The One I Ran Down on Sugar Street
I used to tell people I wasn’t speeding. I’m sure now that was a lie. Every morning since, I’m going 40 in a 25 by the time I get to the spot where my car struck the fawn and tossed coffee into my lap.
I had just turned onto Sugar Street in the black August morning, headed for the train station, an interview, a new direction in my recently ruddered life. I hadn’t had a drink in 62 days, and my wife had unpacked her suitcases to see if it would stick.
By the time I jammed the brakes, the worst had already happened. In the rearview, the fawn wobbled up, lit by a full moon falling, and hobbled unsteadily into the nearest yard. In the street was a smear of something wet—blood, urine, I wasn’t sure. I could see the spots on its coat though, and from the other side of the road, the doe stood watching.
I got out to see if the deer had broken a headlight or crumpled anything important. Except for the mother deer bounding off in the opposite direction, it was quiet. There was a swamp nearby, but it was mostly exhausted in the predawn hour. There was none of the song and hustle of early evening. The fawn had likely been born in the woods beside it, and had probably drunk from it every day of its eggshell life. Everything looked fine, and I got back in the car and drove, listening for knocks and broken metal, something out of place.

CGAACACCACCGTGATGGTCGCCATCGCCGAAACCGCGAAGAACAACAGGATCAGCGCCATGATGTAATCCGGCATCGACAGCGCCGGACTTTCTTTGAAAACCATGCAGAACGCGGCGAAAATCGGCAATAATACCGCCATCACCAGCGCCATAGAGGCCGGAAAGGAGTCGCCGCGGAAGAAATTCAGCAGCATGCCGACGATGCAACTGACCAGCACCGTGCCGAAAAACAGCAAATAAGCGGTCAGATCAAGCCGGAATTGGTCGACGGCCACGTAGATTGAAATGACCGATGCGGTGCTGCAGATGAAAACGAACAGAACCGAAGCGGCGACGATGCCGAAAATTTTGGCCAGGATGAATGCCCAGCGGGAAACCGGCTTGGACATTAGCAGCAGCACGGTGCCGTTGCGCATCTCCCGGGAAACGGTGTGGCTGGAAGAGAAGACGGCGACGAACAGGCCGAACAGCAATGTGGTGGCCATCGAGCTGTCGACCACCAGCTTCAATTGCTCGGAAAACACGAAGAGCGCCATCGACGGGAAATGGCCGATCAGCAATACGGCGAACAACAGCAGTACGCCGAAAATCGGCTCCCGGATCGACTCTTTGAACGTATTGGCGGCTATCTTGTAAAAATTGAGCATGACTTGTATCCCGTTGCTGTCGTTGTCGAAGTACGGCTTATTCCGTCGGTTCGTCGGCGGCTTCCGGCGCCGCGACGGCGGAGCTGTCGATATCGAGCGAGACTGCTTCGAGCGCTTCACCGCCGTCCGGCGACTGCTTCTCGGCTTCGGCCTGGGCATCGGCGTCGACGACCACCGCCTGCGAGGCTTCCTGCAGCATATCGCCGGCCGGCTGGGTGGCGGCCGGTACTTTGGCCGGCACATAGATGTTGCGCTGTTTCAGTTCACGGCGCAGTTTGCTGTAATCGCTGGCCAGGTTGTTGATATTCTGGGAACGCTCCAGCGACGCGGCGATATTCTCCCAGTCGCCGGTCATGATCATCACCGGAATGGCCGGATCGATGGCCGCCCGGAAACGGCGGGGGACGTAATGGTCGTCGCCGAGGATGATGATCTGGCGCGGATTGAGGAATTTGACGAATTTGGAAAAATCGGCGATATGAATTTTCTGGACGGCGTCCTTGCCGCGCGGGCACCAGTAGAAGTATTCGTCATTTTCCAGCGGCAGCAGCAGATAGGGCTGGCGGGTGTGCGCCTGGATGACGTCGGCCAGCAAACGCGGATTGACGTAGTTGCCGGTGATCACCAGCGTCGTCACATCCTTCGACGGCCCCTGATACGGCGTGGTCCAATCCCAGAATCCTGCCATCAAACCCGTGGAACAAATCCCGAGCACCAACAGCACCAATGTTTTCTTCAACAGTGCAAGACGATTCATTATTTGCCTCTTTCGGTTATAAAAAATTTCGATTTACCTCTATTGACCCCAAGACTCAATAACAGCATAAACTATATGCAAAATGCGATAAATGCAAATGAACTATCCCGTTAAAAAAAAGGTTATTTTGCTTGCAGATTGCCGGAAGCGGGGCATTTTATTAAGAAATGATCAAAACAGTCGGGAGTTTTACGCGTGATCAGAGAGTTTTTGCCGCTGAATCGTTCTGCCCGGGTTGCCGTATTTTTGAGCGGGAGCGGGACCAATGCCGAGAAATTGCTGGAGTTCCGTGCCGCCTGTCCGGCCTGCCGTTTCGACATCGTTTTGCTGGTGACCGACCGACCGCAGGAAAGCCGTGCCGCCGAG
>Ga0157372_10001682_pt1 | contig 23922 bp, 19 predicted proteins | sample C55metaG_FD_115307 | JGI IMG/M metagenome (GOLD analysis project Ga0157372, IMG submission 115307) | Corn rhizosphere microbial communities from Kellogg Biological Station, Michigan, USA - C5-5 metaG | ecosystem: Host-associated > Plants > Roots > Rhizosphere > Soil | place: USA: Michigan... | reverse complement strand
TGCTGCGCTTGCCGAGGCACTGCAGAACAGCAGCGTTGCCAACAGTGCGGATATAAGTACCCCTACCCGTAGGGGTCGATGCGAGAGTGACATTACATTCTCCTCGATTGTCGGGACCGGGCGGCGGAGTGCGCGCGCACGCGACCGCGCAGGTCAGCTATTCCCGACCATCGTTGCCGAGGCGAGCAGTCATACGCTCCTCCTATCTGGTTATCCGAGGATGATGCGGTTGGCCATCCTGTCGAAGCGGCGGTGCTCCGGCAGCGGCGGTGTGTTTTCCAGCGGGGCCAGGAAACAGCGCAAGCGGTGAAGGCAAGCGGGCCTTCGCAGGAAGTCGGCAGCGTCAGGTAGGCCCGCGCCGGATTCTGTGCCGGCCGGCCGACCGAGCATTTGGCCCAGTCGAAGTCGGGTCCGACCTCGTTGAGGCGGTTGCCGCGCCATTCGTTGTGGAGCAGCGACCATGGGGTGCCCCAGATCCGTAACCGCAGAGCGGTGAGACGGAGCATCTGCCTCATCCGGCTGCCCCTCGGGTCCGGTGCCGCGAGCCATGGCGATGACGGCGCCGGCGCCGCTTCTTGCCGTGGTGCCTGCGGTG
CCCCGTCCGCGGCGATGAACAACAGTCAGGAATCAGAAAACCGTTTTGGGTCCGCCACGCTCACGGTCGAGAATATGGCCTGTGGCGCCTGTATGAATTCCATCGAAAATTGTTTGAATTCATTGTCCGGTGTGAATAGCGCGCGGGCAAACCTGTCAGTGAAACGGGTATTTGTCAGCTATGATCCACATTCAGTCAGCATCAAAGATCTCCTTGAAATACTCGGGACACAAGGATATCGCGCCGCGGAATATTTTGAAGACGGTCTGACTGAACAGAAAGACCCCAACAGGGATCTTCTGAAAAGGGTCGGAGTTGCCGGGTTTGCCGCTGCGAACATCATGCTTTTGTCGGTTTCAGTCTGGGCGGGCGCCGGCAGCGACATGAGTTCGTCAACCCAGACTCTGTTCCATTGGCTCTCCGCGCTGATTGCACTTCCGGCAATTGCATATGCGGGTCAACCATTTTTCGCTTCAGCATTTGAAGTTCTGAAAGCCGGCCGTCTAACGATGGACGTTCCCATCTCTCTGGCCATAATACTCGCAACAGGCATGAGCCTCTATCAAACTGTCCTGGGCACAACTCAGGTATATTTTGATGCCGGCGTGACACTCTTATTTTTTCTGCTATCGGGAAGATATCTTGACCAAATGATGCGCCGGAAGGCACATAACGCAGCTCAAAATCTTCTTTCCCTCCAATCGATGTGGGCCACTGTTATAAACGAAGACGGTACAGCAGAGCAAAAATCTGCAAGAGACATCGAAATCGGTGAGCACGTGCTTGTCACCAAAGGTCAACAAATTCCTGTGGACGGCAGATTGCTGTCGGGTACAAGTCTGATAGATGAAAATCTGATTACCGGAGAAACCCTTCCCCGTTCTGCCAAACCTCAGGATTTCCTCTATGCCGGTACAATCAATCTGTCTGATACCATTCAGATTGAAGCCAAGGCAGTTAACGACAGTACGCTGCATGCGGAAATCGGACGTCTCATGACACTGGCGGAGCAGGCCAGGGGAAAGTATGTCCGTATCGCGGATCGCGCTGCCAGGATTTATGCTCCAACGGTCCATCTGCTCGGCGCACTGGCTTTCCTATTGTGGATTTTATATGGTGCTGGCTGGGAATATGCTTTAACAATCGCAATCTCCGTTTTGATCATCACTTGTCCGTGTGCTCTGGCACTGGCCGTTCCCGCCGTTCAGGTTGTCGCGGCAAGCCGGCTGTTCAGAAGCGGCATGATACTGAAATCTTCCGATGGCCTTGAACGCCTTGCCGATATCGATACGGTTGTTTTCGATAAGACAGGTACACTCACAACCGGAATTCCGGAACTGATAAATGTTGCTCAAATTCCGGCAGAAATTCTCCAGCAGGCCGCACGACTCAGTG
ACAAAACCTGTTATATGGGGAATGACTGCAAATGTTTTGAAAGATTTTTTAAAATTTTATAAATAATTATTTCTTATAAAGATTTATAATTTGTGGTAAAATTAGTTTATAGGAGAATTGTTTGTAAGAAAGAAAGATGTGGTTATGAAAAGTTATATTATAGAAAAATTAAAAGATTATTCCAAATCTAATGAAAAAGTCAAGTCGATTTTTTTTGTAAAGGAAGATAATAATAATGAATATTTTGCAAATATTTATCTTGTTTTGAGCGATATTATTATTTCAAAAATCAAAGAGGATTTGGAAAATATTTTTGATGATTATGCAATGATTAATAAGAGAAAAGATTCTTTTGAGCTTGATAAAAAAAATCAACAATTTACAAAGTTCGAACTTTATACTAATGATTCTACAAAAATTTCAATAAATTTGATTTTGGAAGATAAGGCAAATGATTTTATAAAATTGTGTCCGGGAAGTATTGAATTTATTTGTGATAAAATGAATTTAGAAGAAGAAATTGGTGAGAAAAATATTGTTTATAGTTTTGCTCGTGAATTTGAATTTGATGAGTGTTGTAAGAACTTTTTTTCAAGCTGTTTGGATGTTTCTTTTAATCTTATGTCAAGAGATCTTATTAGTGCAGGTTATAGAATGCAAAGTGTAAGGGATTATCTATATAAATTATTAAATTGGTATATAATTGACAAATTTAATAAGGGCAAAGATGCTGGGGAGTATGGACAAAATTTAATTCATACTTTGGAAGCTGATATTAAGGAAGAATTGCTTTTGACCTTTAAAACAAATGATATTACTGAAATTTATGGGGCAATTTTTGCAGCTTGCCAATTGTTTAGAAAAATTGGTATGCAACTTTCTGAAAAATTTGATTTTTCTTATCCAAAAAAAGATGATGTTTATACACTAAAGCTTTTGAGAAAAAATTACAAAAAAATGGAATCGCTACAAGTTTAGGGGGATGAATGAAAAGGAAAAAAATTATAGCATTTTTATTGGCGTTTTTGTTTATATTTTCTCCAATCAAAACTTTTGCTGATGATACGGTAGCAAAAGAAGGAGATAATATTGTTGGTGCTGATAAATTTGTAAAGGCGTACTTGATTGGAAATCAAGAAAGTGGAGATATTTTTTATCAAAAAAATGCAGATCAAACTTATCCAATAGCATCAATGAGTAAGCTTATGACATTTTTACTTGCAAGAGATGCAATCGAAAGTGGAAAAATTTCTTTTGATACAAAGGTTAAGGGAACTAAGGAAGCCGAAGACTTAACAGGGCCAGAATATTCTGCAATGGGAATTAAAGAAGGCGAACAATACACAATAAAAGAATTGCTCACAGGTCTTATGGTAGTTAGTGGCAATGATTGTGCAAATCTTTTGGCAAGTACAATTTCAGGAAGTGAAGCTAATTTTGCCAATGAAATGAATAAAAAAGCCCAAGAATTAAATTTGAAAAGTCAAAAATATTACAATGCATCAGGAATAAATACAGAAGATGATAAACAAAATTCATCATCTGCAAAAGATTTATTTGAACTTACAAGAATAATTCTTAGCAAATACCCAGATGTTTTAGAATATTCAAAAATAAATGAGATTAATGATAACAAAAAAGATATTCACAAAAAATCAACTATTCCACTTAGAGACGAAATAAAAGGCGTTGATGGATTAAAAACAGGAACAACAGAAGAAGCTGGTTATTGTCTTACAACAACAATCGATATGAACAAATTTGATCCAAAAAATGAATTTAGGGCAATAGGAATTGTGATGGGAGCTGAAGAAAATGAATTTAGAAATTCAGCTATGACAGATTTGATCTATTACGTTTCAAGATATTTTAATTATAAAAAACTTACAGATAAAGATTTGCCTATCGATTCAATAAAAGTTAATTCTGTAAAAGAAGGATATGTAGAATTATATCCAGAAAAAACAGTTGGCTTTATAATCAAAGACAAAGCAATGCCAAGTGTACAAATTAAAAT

I knew the fawn could not possibly have withstood my car hitting it. It was surely down by now. I could only hope that it made it to some woods.
I remembered another struck deer. It had died in our yard—right by the sandbox where our daughters played. When they found it, they ran up to pet it. But the summer flies undeceived them. We hired a backhoe to bury it ten feet further away in the tiny woods that runs between all the houses like a moat of bittersweet and poison ivy and black cherry trees that turn the bird shit purple for two weeks in July.
And I recalled another time, when my daughter’s necklace got caught in the seat of a city bus. We were late. I gave it a firm yank and it came free, but without the charm—the dangling ice skates that might have been silver, or just tin. We hurried off the bus and made it to the fair before it closed. I won her an orange crocodile that she still keeps at the foot of her bed. But the necklace—that’s long gone. Which only proves my point. That something has to be lost, or destroyed outright, to make room for something else.
And then I was at the station, forcing dimes into the meter and hurrying to the platform, even though I’d beaten the train by minutes. Its headlight was still far up the track, its chugging as insubstantial as a song in somebody else’s head.
Do I need to say that I got the job, that my wife decided to stick with me, that my daughters played on their swings again without worrying that something would crawl up from the road at night to die in a stinking heap?
That deer was a sacrifice—the one I ran down on Sugar Street. I know that everything would have gone against me if I didn’t hit it. I don’t know why. I would have made the train regardless. And the black coffee in my lap was invisible in the navy blue weave of my trousers. But something had to pay for what I needed, and this time it wouldn’t be me.
Every day at lunch, I sit in my office overlooking the Long Island Sound. I eat a salad, a piece of fruit. Almost all of the boats are at anchor. Sometimes I wonder what the other driver got for the deer he killed, and whether he knows that’s why.